Oregon's Most Endangered Places: The Jantzen Beach Carousel

The History

The Jantzen Beach Carousel is a four-abreast, C.W. Parker “Superior Park” model machine. Measuring a whopping 67 feet in diameter, it was specifically designed for permanent installation versus traveling use and is one of only a handful of such elaborate, oversized park-model carousels ever built. Commissioned in 1921 to add sparkle to the pier in Venice, California, the Jantzen Beach Carousel made its Oregon debut in 1928 as a star attraction at the then-new Jantzen Beach Amusement Park on Portland’s Hayden Island. According to an article published in The Oregonian that spring, the carousel’s creator, renowned “Amusement King” C.W. Parker, made the lengthy trek from Kansas to Oregon to oversee installation personally.

Jantzen Beach, so named in honor of the Portland-based Jantzen swimwear brand, was the first Olympic-sized swimming pool site in the Pacific Northwest. The expansion of this trendsetting complex in the late 1920s yielded a sprawling amusement park that soon became one of the most popular attractions in Oregon. In fact, from its opening season in the spring of 1928 through the mid-1960s, the Jantzen Beach Amusement Park enjoyed remarkably robust attendance, hosting as many as 725,000 visitors annually at the peak of its popularity.

In 1970, after several years of decline, the park was shuttered and demolished. Countless fans expressed dismay. Thus, in 1971 when construction of a new 500,0000 square foot shopping mall began at the park’s former home, plans were announced to maintain a lasting link to the site’s history by showcasing the carousel on the ground floor of the new shopping center. There it remained until 1995 when mall development plans threatened its future again.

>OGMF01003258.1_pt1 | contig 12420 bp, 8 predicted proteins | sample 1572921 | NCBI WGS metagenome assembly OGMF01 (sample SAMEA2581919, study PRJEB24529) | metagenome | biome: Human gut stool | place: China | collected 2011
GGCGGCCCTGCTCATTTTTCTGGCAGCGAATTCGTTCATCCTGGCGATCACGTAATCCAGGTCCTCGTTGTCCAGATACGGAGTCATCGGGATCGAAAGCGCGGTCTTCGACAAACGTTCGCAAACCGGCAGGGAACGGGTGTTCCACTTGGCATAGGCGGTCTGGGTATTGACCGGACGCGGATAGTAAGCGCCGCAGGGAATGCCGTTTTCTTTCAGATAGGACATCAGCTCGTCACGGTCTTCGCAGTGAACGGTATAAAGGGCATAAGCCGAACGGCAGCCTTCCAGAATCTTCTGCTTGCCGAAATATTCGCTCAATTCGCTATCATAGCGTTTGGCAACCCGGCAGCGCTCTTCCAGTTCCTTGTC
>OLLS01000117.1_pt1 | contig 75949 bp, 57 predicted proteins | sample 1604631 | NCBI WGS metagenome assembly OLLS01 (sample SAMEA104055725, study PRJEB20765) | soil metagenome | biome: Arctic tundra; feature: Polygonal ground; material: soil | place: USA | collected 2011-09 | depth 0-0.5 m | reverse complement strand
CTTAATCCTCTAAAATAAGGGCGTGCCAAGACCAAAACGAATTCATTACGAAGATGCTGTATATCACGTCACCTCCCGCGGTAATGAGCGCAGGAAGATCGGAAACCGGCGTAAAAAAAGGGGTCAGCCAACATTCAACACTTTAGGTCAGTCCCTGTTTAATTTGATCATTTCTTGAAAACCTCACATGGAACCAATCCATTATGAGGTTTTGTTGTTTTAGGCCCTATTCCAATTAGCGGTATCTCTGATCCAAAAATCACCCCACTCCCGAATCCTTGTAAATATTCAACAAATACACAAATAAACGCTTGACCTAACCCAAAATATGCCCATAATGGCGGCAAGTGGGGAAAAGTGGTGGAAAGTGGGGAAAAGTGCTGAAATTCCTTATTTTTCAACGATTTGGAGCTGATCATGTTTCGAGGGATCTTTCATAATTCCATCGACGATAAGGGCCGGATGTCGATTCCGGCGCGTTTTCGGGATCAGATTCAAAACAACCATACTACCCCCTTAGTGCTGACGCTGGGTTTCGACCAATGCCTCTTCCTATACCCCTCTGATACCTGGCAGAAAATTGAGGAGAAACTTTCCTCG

With support from community members and local politicians, a core group of Jantzen Beach employees rallied to protect this cherished relic of Portland’s past. Desperately in need of restoration, the carousel was disassembled and refurbished at a cost of over $500,000. It then moved to a spacious new pavilion adjacent to the mall’s food court, where it remained for another 17 years.

In April 2012, the carousel was placed in storage in anticipation of a $50 million Jantzen Beach Center remodel which never happened. Instead, the carousel’s pavilion was demolished. In response, Restore Oregon placed the carousel on our Most Endangered Places list, joining scores of other historic properties across the state identified as being in imminent danger of loss due to economic challenges, development pressures, demolition, or neglect.

The Jantzen Beach Carousel was donated to Restore Oregon in September 2017. Since then, Restore Oregon staff have been hard at work developing and testing a repair and repainting protocol that will guide the carousel’s restoration.

The Jantzen Beach Carousel was originally shipped to the West Coast in December of 1921 and began operating in California early in 1922. It celebrated its 100th birthday in 2022.

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